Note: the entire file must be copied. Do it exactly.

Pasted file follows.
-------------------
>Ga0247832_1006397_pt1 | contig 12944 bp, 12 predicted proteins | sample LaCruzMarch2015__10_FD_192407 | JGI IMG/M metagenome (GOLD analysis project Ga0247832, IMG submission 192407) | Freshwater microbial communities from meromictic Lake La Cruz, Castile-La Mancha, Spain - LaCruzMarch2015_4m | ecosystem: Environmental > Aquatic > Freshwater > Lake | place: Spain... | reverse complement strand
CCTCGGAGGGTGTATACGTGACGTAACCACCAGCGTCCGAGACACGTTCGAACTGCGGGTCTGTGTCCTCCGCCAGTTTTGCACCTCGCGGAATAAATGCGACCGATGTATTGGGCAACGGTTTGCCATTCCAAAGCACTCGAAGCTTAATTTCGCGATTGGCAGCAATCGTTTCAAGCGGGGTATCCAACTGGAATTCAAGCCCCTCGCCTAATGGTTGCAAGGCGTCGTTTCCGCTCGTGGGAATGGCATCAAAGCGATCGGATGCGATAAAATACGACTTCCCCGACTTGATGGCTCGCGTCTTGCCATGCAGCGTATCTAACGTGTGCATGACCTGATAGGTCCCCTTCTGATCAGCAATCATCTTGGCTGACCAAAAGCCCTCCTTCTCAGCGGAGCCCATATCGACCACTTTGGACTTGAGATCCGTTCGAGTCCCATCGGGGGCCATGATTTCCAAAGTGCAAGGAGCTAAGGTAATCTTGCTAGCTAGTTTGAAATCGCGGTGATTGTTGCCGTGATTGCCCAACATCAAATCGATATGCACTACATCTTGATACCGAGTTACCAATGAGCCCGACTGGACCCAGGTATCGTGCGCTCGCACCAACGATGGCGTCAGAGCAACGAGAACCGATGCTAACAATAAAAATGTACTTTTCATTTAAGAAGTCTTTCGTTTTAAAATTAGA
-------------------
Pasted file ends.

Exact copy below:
>Ga0247832_1006397_pt1 | contig 12944 bp, 12 predicted proteins | sample LaCruzMarch2015__10_FD_192407 | JGI IMG/M metagenome (GOLD analysis project Ga0247832, IMG submission 192407) | Freshwater microbial communities from meromictic Lake La Cruz, Castile-La Mancha, Spain - LaCruzMarch2015_4m | ecosystem: Environmental > Aquatic > Freshwater > Lake | place: Spain... | reverse complement strand
CCTCGGAGGGTGTATACGTGACGTAACCACCAGCGTCCGAGACACGTTCGAACTGCGGGTCTGTGTCCTCCGCCAGTTTTGCACCTCGCGGAATAAATGCGACCGATGTATTGGGCAACGGTTTGCCATTCCAAAGCACTCGAAGCTTAATTTCGCGATTGGCAGCAATCGTTTCAAGCGGGGTATCCAACTGGAATTCAAGCCCCTCGCCTAATGGTTGCAAGGCGTCGTTTCCGCTCGTGGGAATGGCATCAAAGCGATCGGATGCGATAAAATACGACTTCCCCGACTTGATGGCTCGCGTCTTGCCATGCAGCGTATCTAACGTGTGCATGACCTGATAGGTCCCCTTCTGATCAGCAATCATCTTGGCTGACCAAAAGCCCTCCTTCTCAGCGGAGCCCATATCGACCACTTTGGACTTGAGATCCGTTCGAGTCCCATCGGGGGCCATGATTTCCAAAGTGCAAGGAGCTAAGGTAATCTTGCTAGCTAGTTTGAAATCGCGGTGATTGTTGCCGTGATTGCCCAACATCAAATCGATATGCACTACATCTTGATACCGAGTTACCAATGAGCCCGACTGGACCCAGGTATCGTGCGCTCGCACCAACGATGGCGTCAGAGCAACGAGAACCGATGCTAACAATAAAAATGTACTTTTCATTTAAGAAGTCTTTCGTTTTAAAATTAGA